KINGSTON, Jamaica — After a slum raid that left nearly 50 people dead in four days of gunbattles, the reputed drug kingpin who was the target may have fled the country, the government said Wednesday.
Strongman Christopher Coke, who helped the prime minister win elected office, had months to stockpile weapons in his slum stronghold while the premier wavered over U.S. demands for his extradition.
“I could not say if he is in Jamaica,” Information Minister Daryl Vaz said of Coke, who is known as “Dudus.” “It’s very difficult to tell.“
Police and soldiers who fought their way into the barricaded Tivoli Gardens slum in gritty West Kingston were conducting a door-to-door search, and the government reported calm Wednesday. Coke’s lawyer has declined to confirm his whereabouts.
Grey smoke was rising from recently extinguished fires inside Tivoli Gardens. Sporadic gunfire rang out elsewhere in West Kingston and security forces barred journalists from entering the battle zones around the capital on Jamaica’s south coast, far from the tourist resorts on the north shore of the Caribbean island.
The violence did not surprise island police and community groups who warned that Coke had been stockpiling weapons and preparing to defend himself since the U.S. demanded his extradition last August. According to the U.S. indictment, he has built a private arsenal of firearms smuggled in by gang members in the United States, sharing guns with other criminals to solidify his power as a major underworld boss.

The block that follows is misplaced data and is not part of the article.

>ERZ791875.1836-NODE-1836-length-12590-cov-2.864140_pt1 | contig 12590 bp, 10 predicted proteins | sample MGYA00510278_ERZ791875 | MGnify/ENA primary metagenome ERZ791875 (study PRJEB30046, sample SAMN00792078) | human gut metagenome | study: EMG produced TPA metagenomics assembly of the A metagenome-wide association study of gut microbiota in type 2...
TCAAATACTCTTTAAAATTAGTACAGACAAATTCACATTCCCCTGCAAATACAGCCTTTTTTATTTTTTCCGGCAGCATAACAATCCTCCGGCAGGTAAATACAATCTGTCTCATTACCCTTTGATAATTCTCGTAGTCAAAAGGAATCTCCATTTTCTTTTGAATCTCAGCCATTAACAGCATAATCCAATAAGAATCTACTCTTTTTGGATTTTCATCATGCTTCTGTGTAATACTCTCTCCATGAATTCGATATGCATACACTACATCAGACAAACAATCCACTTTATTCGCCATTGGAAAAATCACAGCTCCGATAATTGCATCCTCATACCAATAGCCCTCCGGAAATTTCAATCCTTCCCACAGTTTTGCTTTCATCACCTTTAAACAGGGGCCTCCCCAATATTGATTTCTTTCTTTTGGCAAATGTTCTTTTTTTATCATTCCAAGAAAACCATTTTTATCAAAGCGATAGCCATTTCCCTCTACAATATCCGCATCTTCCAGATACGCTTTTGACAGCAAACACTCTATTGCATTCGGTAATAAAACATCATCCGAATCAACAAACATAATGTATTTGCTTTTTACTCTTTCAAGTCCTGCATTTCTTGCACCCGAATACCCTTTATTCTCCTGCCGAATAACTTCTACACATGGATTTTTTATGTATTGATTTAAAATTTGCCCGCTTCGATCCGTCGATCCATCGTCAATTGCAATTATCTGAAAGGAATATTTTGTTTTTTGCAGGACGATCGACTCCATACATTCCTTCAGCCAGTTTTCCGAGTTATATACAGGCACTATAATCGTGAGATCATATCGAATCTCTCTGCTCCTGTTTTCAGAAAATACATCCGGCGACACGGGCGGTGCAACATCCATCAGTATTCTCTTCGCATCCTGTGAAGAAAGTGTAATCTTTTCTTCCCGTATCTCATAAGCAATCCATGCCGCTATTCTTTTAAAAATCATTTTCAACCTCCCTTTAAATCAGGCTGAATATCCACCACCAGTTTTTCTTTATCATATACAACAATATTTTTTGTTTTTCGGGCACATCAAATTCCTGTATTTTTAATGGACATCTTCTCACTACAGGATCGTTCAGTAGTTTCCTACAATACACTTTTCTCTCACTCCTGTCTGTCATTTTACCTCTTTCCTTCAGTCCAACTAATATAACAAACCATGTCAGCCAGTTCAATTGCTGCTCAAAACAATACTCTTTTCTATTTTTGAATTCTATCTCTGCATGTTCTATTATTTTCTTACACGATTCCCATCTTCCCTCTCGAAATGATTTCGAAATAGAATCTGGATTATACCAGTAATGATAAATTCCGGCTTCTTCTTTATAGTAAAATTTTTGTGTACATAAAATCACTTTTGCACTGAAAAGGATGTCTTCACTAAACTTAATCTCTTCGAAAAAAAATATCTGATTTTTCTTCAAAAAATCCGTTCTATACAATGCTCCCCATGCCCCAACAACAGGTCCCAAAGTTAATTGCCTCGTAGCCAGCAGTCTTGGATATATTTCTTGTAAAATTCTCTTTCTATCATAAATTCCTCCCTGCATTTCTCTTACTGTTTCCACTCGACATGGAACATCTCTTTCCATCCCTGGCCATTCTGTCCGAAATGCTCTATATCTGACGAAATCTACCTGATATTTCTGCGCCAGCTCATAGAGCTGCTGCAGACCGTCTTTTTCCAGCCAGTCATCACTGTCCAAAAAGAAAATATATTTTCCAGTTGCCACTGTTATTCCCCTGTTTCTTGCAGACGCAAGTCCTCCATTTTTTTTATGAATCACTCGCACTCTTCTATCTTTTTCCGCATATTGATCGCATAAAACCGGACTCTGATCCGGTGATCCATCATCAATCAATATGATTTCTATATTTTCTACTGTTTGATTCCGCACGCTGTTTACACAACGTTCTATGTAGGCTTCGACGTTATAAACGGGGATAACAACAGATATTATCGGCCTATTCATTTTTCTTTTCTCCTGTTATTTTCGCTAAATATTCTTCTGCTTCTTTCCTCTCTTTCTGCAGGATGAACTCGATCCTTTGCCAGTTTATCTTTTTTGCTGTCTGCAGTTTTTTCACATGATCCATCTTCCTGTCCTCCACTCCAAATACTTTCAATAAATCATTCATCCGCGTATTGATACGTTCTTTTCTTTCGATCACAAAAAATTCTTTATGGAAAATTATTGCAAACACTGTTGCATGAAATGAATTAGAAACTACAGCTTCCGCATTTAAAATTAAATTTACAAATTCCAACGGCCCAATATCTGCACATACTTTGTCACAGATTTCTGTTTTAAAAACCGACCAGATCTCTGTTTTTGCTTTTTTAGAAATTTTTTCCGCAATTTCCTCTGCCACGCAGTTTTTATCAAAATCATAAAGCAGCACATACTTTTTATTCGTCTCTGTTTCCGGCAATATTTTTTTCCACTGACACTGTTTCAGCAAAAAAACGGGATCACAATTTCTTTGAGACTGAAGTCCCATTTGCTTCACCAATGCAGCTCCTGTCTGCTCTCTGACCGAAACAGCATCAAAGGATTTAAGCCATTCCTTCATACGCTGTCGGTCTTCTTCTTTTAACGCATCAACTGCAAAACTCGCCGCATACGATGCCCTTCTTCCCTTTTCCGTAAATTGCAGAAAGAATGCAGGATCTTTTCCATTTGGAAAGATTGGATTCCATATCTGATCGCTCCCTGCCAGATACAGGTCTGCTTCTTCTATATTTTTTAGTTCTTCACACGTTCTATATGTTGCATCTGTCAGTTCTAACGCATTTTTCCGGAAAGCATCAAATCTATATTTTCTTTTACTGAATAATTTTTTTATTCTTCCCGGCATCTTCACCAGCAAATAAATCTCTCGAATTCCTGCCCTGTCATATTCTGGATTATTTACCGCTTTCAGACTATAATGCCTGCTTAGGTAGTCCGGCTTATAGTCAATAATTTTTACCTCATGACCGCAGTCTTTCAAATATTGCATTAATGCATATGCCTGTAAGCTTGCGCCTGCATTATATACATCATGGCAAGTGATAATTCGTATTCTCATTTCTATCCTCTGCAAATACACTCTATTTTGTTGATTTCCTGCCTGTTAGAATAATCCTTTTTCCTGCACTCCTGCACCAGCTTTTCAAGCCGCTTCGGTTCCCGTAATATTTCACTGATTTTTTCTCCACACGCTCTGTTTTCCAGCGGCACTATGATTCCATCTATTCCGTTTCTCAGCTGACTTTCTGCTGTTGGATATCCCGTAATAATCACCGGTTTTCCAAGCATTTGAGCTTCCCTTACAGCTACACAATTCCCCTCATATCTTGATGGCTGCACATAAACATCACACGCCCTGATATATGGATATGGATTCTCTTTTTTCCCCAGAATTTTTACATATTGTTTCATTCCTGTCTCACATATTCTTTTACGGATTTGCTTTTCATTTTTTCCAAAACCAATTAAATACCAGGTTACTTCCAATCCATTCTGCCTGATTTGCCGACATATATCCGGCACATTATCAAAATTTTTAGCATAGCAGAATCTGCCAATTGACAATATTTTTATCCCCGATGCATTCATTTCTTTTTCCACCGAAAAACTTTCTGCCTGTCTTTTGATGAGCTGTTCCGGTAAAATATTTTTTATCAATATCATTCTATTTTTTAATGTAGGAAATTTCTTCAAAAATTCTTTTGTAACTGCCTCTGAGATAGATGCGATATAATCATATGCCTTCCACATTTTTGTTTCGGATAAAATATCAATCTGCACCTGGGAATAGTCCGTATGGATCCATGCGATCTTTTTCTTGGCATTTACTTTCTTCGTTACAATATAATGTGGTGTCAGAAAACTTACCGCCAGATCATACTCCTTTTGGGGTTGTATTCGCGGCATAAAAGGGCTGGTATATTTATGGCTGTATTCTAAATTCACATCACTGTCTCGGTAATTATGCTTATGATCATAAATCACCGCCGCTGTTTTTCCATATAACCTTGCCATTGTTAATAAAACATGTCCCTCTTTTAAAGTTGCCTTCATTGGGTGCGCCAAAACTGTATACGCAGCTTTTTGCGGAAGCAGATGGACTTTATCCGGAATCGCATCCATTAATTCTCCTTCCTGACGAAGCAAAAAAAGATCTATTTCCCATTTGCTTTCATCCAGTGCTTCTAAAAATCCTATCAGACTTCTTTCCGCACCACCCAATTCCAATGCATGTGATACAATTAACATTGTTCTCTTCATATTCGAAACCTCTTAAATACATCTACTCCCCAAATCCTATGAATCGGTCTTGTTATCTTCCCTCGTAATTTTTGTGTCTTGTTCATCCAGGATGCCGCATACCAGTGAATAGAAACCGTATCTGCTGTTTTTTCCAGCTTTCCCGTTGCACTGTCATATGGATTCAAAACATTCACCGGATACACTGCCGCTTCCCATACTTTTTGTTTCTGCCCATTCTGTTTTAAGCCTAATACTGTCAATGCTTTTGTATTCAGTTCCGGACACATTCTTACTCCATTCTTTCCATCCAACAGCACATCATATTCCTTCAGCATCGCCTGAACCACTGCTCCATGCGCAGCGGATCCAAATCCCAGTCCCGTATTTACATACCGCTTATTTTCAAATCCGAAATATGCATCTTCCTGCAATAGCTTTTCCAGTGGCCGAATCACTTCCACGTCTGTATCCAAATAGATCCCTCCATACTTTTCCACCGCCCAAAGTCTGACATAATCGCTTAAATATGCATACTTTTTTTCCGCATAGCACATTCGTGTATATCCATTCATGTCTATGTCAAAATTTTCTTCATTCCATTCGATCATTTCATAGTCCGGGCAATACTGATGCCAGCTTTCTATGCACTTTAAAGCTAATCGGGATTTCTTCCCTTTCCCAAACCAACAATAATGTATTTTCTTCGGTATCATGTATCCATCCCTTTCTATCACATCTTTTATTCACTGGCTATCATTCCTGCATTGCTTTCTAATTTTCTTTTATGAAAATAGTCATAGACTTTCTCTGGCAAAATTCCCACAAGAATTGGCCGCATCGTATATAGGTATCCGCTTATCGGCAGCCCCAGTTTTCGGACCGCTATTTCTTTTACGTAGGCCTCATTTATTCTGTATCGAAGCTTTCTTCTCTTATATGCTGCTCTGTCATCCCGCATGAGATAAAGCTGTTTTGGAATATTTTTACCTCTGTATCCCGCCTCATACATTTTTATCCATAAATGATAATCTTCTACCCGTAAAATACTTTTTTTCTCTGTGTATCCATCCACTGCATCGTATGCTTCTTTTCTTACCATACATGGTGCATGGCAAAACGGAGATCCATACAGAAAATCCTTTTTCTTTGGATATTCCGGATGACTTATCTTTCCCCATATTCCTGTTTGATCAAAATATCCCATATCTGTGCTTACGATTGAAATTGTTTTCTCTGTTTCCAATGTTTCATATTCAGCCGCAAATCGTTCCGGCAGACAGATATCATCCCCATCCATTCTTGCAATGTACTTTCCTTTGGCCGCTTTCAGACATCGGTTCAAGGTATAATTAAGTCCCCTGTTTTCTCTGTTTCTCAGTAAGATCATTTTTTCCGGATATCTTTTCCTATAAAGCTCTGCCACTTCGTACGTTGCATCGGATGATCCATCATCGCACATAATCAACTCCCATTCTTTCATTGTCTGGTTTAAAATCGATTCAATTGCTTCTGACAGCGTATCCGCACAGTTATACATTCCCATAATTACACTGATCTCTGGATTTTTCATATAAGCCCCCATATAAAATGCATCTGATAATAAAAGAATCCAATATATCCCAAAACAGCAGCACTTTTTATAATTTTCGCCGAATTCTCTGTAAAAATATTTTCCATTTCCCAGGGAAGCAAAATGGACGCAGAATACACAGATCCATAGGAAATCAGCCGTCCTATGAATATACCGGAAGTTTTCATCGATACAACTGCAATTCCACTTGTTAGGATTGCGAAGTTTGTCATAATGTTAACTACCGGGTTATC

“The situation at Tivoli is dreadful, but it’s been something that’s been simmering for a long, long time. And everybody knew that if they made the move for Coke that there would be trouble,” said Susan Goffe, spokeswoman for local human rights group Jamaicans for Justice.
At least 44 civilians have been killed, said Bishop Herro Blair, Jamaica’s most prominent evangelical pastor, who was escorted into the slum by security forces. At least four soldiers and police officers also have died in the fighting.
Jamaican politicians and gang leaders who control ghetto fiefdoms have had cozy ties for decades. Political parties created Jamaica’s street gangs in the 1970s to rustle up votes. Since then, the gangs have turned to drug trafficking, but they remain staunchly and often violently loyal to their parties and live in poor neighbourhoods called “garrisons.”
The slum presided over by Coke, the alleged leader of the “Shower Posse” gang, has long been a bastion of support for the governing Jamaica Labor Party. It is part of the district represented in parliament by Prime Minister Bruce Golding, who stonewalled the U.S. extradition request for months before reversing himself under pressure from Washington and the local political opposition.
Golding disputes the allegation that his party is close to Coke, and he is not known to have a personal relationship with Coke. But political observers say he could not have been elected to his parliament seat without the gang leader’s support.